SQLiteORM for Swift

SQLiteOrm-Swift is an ORM library for SQLite3 built with Swift 5


  • No raw string queries
  • Intuitive syntax
  • Comfortable interface - one call per single query
  • CRUD support
  • Does not depend on Codable protocol
  • The only dependency - SQLite3
  • In memory database support - provide :memory: or empty filename
  • Transactions support
  • Migrations functionality

SQLiteOrm library allows to create easy data model mappings to your database schema. It is built to manage (CRUD) objects with a primary key and without it. It also allows you to specify table names and column names explicitly no matter how your classes actually named. And it does not depend on Codable protocol. Take a look at example:

import SQLiteORM

struct User : Initializable {
    var id = 0
    var firstName = ""
    var lastName = ""
    var birthDate = ""
    var imageUrl: String?
    var typeId = 0

struct UserType: Initializable {
    var id = 0
    var name = ""

So we have database with predefined schema like

    first_name TEXT NOT NULL, 
    last_name TEXT NOT NULL, 
    birth_date INTEGER NOT NULL, 
    image_url TEXT, 
    type_id INTEGER NOT NULL)
CREATE TABLE user_types (
    name TEXT NOT NULL)

Now we tell SQLiteOrm library about our schema and provide database filename. We create storage helper object that has CRUD interface. Also we create every table and every column. All code is intuitive and minimalistic.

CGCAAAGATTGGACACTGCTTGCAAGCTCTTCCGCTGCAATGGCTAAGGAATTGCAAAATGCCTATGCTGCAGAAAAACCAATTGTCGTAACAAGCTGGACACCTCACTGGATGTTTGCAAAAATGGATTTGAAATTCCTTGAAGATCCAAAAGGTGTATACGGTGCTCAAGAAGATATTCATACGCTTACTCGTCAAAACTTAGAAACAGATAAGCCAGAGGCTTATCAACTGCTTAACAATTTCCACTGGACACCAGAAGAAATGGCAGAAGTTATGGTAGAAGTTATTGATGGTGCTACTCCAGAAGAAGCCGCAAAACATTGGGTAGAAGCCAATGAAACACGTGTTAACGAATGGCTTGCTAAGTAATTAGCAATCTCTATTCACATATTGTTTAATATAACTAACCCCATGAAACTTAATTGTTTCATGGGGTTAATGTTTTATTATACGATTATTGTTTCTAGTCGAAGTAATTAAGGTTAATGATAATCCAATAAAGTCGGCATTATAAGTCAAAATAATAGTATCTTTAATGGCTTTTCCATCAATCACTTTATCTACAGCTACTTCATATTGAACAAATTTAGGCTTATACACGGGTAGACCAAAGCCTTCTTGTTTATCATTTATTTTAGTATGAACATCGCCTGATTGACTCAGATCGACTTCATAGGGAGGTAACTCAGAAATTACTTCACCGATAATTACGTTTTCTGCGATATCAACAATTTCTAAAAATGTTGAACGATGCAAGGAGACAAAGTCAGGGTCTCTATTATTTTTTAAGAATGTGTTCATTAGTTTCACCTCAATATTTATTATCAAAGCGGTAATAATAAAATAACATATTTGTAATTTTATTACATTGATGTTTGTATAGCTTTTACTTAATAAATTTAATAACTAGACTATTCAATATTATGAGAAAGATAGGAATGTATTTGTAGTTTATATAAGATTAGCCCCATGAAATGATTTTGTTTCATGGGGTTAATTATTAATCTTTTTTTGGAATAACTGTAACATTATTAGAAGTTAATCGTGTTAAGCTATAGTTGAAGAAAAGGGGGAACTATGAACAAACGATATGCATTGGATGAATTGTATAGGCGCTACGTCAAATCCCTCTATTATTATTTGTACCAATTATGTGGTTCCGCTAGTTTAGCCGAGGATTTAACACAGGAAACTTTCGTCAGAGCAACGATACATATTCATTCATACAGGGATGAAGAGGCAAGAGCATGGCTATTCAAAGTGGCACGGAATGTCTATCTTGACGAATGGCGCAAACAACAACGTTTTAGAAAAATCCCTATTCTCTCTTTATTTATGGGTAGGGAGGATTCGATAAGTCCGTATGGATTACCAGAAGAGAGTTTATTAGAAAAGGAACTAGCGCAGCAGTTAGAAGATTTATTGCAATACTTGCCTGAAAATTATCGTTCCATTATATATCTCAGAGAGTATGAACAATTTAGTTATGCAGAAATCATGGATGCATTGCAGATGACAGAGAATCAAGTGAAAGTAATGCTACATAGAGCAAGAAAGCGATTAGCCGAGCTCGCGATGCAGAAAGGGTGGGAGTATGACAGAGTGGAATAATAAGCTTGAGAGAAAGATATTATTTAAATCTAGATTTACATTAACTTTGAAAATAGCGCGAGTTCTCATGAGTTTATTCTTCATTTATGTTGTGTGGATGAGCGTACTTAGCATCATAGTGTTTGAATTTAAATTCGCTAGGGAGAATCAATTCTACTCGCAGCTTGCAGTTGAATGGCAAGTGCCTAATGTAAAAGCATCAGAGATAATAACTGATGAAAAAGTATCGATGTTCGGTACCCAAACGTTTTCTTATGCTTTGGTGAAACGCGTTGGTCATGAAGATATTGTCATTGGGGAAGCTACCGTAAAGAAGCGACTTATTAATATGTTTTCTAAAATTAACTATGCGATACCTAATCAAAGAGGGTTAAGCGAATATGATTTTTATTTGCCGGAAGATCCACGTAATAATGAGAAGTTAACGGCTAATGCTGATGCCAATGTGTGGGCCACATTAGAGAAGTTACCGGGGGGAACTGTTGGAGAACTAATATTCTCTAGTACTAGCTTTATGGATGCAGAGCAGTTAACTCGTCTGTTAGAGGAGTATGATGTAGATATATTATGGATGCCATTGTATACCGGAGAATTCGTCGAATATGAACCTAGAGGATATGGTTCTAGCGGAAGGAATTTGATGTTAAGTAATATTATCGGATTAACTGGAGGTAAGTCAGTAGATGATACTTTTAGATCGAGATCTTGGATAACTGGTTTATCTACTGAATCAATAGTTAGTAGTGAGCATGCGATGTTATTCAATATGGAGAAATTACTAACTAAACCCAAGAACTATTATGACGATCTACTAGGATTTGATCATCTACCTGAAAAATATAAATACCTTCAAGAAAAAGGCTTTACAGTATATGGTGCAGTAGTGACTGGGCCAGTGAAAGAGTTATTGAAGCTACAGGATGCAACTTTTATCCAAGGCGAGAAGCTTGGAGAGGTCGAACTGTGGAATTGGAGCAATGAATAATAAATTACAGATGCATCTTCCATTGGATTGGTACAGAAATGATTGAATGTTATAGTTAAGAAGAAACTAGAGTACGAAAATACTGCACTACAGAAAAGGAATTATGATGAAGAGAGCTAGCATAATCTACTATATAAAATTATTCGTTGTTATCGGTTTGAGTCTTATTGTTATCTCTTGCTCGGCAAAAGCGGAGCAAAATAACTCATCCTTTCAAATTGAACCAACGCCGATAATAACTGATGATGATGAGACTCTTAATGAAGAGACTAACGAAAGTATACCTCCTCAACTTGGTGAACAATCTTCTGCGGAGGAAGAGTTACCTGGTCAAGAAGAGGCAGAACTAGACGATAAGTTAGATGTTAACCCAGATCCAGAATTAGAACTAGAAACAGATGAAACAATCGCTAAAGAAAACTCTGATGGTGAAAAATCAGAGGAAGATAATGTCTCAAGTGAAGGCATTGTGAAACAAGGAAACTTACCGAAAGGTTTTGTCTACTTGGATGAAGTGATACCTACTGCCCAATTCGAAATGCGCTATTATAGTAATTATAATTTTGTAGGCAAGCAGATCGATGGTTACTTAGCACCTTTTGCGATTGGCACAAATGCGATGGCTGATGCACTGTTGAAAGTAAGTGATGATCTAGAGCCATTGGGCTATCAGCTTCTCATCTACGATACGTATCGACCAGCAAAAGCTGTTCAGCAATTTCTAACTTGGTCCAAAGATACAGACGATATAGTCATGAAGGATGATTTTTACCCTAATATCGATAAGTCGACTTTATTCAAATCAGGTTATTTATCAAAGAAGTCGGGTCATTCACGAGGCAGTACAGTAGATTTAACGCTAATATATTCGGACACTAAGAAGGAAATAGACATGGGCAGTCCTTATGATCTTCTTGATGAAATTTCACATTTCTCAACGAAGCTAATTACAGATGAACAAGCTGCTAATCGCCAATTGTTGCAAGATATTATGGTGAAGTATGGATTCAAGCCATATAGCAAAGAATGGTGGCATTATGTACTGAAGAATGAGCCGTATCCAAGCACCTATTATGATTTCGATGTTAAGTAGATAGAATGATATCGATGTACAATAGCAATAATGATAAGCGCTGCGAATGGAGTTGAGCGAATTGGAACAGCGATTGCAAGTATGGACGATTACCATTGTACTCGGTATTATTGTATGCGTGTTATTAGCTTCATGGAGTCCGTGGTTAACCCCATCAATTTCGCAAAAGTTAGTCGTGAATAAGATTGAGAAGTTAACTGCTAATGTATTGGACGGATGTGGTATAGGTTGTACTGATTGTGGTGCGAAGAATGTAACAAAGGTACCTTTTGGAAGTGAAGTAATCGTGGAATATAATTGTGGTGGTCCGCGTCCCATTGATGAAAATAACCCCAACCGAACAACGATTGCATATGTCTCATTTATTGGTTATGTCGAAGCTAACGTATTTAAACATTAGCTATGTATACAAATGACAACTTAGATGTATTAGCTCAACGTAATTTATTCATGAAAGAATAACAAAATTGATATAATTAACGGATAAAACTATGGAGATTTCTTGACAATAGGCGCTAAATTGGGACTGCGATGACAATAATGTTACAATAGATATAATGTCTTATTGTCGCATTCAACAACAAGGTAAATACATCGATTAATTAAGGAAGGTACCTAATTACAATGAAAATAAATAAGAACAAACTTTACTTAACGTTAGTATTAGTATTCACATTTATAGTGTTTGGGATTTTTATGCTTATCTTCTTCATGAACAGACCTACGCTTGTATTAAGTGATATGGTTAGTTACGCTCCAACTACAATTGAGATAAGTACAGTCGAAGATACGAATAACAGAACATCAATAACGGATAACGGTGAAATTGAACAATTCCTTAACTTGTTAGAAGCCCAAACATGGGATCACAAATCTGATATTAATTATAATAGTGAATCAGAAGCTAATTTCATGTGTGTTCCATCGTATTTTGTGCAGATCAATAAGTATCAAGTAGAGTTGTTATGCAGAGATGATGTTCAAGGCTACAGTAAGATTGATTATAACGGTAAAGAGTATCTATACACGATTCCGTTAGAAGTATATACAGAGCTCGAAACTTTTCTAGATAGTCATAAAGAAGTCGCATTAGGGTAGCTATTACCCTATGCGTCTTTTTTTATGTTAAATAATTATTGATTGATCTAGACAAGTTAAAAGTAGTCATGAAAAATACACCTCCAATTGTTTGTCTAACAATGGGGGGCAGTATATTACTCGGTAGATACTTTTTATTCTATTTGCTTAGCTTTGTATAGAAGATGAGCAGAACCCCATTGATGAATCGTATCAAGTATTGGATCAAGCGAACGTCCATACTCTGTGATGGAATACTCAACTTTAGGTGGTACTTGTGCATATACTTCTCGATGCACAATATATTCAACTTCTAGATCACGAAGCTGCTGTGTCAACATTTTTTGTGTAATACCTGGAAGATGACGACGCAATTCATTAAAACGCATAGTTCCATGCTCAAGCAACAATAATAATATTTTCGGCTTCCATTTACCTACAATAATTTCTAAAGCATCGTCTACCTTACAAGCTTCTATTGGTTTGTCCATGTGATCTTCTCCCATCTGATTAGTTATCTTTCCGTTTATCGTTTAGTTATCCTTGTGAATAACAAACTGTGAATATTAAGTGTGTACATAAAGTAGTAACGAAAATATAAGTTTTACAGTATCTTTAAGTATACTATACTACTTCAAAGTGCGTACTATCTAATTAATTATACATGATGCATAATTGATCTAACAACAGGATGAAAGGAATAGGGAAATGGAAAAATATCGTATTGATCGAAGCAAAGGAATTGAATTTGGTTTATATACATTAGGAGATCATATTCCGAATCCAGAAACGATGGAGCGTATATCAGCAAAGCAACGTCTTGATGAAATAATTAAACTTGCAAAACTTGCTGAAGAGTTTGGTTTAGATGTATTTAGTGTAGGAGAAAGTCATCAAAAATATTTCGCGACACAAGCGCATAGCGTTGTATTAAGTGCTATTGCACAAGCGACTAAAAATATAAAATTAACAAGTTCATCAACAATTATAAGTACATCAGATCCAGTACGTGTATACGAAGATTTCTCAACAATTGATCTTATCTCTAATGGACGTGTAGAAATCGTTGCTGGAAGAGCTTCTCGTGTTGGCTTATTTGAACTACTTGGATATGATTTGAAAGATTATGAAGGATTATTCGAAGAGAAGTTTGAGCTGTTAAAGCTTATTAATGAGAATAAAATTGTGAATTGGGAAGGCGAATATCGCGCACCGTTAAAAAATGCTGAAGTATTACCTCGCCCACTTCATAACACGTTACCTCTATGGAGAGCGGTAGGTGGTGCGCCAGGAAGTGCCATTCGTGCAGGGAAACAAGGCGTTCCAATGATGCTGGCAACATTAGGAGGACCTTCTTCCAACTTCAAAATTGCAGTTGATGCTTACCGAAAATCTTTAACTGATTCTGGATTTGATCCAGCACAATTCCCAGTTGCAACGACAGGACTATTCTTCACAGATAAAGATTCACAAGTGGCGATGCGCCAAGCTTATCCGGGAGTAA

let path = getDocumentsDirectory() + "/db.sqlite"
do {
    let storage = try Storage(filename: path,
                                Table<User>(name: "users",
                                               Column(name: "id", keyPath: \User.id, constraints: primaryKey(), notNull()),
                                               Column(name: "first_name", keyPath: \User.firstName, constraints: notNull()),
                                               Column(name: "last_name", keyPath: \User.lastName, constraints: notNull()),
                                               Column(name: "birth_date", keyPath: \User.birthDate, constraints: notNull()),
                                               Column(name: "image_url", keyPath: \User.imageUrl),
                                               Column(name: "type_id", keyPath: \User.typeId, constraints: notNull())),
                                Table<UserType>(name: "user_types",
                                                    Column(name: "id", keyPath: \UserType.id, constraints: primaryKey(), notNull()),
                                                    Column(name: "name", keyPath: \UserType.name, constraints: notNull())))
    print("error happened \(error)")

Too easy isn't it? To create a column you have to pass two arguments at least: its name in the table and your mapped class keypath. You can also add extra arguments to tell your storage about column's constraints like primaryKey(), notNull(), unique().


Let's create and insert new User into our database. First we need to create a User object with any id and call insert function. It will return id of just created user or throw exception if something goes wrong. If you want to insert a user with id you specified then you need to use replace function instead of insert.